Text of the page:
Search configuration module helps to configure the search functionality in Drupal. This is really an important feature when it comes to a content management system like Drupal. I am almost mid-way in the port process as indicated in the timeline of Google Summer of Code.

It is really a great feeling to learn the Drupal concepts this summer. I would like to take this opportunity to share with you some key aspects I had to deal with in the past week.

Once a module is installed and later on if some changes are amended, we need not rewrite the Drupal code. Instead, Drupal gives up the option to make use of a hook, function hook_update_N which helps us to write the update needed and the database schema gets updated accordingly. Currently, since my module is just going into its first release after this port process, I need not write an update function. I just have to make this update in connection with the earlier code. The same hook works for both Drupal 7 and 8.

Another feature is the hook_node_insert, this hook is invoked to insert a new node into the database. So, here we are writing into the database a drupal record. In Drupal 7, this insertion was done by the drupal_write_record(). But,in D8, it has been replaced by the merge query and the entity API. The merge queries support the insert and update options to the database.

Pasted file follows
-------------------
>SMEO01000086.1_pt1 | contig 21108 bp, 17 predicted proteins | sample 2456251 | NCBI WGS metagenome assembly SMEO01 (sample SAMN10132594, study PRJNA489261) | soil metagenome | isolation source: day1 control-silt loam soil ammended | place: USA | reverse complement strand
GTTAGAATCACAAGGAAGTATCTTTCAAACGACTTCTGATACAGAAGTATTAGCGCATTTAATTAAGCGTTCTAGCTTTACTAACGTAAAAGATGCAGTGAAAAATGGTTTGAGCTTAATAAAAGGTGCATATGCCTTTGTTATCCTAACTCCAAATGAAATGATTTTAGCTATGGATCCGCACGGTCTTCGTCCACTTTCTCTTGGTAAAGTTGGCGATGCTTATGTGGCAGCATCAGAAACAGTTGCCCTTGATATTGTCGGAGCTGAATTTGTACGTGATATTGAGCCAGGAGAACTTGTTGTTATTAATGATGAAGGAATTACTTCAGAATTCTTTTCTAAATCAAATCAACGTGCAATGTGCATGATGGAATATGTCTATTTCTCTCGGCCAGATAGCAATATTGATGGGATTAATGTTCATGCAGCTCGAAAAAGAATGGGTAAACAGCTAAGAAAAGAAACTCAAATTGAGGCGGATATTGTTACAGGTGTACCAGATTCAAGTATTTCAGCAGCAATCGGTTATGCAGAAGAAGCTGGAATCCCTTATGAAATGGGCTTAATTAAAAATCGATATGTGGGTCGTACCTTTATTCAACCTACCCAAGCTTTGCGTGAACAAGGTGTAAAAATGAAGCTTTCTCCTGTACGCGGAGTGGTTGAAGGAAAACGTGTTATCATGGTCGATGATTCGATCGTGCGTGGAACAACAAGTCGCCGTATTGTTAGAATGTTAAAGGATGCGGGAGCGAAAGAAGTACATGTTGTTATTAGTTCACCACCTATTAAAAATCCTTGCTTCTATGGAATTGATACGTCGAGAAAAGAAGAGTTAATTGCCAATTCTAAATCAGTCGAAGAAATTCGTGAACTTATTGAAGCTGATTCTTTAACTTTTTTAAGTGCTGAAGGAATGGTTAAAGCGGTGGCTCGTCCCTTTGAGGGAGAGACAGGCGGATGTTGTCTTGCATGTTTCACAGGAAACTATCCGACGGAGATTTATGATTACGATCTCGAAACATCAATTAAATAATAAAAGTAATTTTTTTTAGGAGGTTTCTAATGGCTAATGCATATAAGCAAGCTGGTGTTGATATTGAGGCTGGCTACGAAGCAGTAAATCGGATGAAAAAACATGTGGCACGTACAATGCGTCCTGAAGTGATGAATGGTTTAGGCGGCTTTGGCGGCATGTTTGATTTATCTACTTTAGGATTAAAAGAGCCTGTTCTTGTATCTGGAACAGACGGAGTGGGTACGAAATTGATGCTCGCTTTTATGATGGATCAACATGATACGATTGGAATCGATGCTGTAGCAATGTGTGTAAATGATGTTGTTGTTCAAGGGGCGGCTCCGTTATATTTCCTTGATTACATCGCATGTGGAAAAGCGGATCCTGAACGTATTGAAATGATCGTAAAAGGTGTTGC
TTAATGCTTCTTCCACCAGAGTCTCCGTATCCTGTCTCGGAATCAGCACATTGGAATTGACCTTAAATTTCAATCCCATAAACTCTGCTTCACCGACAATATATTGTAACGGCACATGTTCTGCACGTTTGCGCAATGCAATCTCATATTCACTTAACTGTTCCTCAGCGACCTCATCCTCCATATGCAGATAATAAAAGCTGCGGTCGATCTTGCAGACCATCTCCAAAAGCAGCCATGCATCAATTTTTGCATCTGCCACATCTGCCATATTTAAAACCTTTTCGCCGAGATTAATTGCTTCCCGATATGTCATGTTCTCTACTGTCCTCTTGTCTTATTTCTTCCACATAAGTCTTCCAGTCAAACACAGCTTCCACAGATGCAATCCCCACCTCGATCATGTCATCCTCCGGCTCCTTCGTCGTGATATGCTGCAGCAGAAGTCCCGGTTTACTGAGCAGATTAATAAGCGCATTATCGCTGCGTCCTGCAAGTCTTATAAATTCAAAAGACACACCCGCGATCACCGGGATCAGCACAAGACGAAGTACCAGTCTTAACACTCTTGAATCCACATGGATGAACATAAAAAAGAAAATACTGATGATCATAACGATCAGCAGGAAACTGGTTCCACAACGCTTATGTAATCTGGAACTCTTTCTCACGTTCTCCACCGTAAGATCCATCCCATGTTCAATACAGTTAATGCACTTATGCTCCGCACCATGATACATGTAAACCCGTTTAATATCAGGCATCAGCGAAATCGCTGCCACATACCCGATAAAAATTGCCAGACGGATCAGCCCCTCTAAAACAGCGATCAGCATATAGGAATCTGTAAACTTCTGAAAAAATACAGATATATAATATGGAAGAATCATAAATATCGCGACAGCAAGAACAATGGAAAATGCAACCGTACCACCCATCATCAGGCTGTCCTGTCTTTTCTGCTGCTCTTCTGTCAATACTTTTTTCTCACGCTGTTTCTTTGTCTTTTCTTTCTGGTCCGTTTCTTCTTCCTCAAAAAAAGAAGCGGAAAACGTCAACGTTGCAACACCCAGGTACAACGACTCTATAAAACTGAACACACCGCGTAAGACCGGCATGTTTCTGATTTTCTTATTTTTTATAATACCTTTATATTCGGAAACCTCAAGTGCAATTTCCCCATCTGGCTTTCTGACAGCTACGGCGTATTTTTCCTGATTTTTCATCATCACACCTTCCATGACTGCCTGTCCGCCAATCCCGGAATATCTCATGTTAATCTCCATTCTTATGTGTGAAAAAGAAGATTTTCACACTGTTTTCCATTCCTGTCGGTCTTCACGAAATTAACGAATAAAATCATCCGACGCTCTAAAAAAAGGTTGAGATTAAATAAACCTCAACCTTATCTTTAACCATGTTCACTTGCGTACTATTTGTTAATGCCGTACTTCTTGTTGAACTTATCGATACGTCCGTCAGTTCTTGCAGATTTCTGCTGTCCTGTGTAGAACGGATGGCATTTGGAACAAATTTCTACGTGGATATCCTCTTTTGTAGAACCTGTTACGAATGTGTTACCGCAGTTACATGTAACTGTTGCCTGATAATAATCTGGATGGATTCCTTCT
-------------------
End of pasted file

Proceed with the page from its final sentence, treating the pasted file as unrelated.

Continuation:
In connection with the nodes, another hook function is the hook_node_update. This functionality updates the node contents which has been inserted into the Drupal record (database). This takes in an argument, obviously,  the node has to be passed, for which the updating is intended.

The hook_uninstall gets invoked as the name suggests, in the uninstall process of the modules. The hook removes the variable used by the module so as to free the memory. It also modifies the existing tables if required. The D7 version of Drupal used the  variable_del for removing the variables.

For instance,


// Drupal 7 code

This has been replaced by the delete() of the configuration API.



search_config.settings is the default configuration file.

I will post the updates on this port process regularly. Please wait for the future posts.

GSoC’ 16: Coding Week #2